Over the past few weeks, it’s become obvious that practically every woman who is in the workforce can think of incidents of sexual harassment that she has experienced. According to a recent article that appeared at Bustle.com, many women don’t know what to do when placed in such situations. Knowing just how to handle sexual harassment on the job may or may not be the first, best solution.
Because company policies on personal conduct vary from organization to organization, some policies actually are designed to protect perpetrators from being identified and may, in fact, seek to silence victims. No one should ever have to put up with sexual harassment, assault or discrimination of any kind. Companies and organizations should work in order to ensure that it doesn’t become normalized or worse, accepted within the workplace, regardless of company culture.
According to a study conducted in 2016 by the Equal Employment Opportunity Commission (EEOC), an estimated 87 to 94 percent of workers who experience sexual harassment do not report the incident. Even more astounding is that when it comes to sexual assault, 66 percent of those who are the victims in such incidents don’t report it to HR.
One reason for this is fear of retaliation by the perpetrator. An additional study that was conducted in 2003 indicated that 75% of those workers who experienced sexual harassment or assault also experienced retaliation when they did bother to report the incident. Some workers report that going to their company’s HR department there was little or no help given. Others found that not until they brought an attorney into the picture that allegations of sexual harassment or assault incidents were taken seriously.
For those workers who have gone through all of the proper channels and protocols as outlined in their company manual, for example, and gone to their HR department, there are additional ways for them to take control of the situation.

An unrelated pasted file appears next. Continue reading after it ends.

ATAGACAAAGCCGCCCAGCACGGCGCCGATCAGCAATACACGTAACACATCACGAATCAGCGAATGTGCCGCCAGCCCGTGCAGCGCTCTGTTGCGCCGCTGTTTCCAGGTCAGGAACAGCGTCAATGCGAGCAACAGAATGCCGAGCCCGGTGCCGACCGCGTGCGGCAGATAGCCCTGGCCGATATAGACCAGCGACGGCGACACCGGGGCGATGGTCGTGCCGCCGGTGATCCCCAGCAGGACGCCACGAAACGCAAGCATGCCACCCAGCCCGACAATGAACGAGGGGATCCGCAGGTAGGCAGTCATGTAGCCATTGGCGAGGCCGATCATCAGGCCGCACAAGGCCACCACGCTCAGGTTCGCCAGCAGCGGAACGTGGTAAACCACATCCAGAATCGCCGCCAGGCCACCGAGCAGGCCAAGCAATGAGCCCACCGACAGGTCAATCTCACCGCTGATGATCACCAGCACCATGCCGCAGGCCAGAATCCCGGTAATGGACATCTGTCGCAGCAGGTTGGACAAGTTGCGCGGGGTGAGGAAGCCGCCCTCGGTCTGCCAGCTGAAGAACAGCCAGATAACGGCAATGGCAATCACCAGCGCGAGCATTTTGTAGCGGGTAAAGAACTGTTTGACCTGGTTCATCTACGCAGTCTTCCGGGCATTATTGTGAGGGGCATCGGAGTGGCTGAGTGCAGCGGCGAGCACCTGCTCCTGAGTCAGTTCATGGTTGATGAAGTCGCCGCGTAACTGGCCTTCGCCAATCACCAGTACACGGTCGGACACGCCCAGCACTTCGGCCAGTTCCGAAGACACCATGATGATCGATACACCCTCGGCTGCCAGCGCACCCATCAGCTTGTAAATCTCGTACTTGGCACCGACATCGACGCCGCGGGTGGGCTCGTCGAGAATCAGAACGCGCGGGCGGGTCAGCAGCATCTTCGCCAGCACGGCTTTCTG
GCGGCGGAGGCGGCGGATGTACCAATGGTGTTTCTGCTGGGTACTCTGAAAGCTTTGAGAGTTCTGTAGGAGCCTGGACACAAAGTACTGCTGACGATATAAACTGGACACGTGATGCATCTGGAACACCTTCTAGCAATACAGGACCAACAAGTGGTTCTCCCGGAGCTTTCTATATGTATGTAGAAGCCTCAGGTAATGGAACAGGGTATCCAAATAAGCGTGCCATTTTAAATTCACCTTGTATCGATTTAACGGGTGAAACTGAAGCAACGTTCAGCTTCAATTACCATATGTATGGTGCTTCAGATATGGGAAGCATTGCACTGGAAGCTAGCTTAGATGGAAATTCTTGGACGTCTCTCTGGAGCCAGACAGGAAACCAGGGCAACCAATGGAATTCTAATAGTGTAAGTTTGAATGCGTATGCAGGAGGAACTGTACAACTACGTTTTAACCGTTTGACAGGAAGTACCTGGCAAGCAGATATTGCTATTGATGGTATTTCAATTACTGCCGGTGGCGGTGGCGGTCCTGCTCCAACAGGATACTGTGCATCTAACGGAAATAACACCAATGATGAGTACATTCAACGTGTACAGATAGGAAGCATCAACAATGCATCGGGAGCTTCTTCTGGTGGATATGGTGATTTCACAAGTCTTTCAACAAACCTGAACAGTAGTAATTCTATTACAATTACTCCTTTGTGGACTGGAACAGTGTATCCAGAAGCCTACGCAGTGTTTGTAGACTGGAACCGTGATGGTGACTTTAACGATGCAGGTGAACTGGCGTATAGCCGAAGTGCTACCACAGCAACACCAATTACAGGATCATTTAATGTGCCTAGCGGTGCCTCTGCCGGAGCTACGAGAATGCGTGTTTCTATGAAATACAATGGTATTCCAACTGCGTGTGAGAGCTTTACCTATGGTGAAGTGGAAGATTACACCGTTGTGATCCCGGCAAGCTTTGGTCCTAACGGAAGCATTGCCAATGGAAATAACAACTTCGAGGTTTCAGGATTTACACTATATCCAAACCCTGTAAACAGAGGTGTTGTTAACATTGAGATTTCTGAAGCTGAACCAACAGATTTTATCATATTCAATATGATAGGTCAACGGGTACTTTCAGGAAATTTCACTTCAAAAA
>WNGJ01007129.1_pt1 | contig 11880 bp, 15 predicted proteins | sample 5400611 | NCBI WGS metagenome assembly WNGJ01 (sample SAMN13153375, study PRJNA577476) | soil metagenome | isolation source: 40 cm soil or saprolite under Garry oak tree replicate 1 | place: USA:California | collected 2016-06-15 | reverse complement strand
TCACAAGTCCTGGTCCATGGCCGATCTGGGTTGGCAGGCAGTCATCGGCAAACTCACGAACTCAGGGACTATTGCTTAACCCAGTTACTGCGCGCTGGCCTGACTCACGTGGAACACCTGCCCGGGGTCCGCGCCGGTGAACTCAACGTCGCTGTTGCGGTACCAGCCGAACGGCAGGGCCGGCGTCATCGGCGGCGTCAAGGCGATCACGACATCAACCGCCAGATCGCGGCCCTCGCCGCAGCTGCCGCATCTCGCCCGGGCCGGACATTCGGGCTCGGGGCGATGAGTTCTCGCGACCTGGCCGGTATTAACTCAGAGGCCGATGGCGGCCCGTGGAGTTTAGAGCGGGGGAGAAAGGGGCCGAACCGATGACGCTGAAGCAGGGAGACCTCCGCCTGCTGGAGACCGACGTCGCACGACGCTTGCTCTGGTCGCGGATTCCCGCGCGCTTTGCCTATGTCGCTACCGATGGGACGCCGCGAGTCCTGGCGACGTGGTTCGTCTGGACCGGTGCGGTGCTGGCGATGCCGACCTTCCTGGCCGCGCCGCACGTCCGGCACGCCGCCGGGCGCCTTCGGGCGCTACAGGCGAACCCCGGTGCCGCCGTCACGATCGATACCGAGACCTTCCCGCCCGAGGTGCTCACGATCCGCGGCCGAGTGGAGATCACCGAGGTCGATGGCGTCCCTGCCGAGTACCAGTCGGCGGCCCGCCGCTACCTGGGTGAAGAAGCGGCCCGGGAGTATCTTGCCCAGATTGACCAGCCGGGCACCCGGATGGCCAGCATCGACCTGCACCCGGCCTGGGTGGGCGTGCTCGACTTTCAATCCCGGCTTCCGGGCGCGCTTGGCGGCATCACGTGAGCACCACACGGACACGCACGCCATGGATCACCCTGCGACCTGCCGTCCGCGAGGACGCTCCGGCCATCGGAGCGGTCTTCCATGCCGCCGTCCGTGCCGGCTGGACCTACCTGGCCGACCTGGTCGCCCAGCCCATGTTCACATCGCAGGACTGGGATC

- Keep a record – Keep a log for yourself of any and all incidents that happen at work. Write down the date and the time of the incident as well as to who said or did what and what actions you took. Be as detailed as possible. It’s a good idea to keep either handwritten notes that you keep with you at all times when you are at work.
- The more organized you are the better. HR departments will take claims much more seriously when you can present documentation of the incidents and be able to show facts.
- According to Forbes contributor Kerry Hannon, it’s also a good idea to write an email when you file a complaint. She suggests writing something along the lines of, ‘This will confirm our conversation on June 15, 2016, in which I reported sexual harassment by my supervisor Jeff Roe. I reported the following instances of sexual harassment to you: [list them]. Please take prompt action to investigate this matter and address this situation.’” Print a copy for your own records. Any responses should also be logged in case you need to any legal steps regarding the incidents.
- Understand your rights and be sure to follow through on all reported incidents. If your company and its HR department are not taking appropriate action regarding such incidents, follow up. In accordance with Title VII of the Civil Rights Act of 1964 as it relates to sexual harassment, any unwelcome sexual advances, requests for sexual favors, or conduct, whether verbal or physical, companies that do not take such incidents seriously can find themselves having to answer for it in court.
- As a last resort, seek legal advice. HR expert, Laura MacLeod, suggests that if your company’s HR department determines your claim has no merit, they will issue a response in writing stating specific reasons why. Workers should go back to their HR department and “address their points specifically and be ready to produce cold hard evidence,” MacLeod said. Some HR departments will take a closer look. If a worker reporting sexual harassment or assault on the job still does not receive satisfaction, seek competent legal advice and have your documentation in hand. According to women’s rights attorney, Gloria Allred, HR policies regarding sexual harassment and discrimination are almost always designed to protect employers before the rights of employees. She recommends keeping this in mind at all times.
- Be prepared to walk away from your job if necessary. Of course, this may not be possible economically for some workers. If the workplace is becoming a hostile environment, however, it might be the best thing psychologically to find another place to work where you don’t have to face a potentially toxic situation on a daily basis.
- Consider calling the National Sexual Assault Telephone Hotline if you or someone you know has experienced sexual assault in the workplace. Workers are encouraged to call 800-656 HOPE (4673) or visit their website at rain.org.
Sexual harassment in the workplace is now coming under increased scrutiny through the media. Every organization should be concerned with protecting the rights of its workers to provide a safe and secure environment for all.
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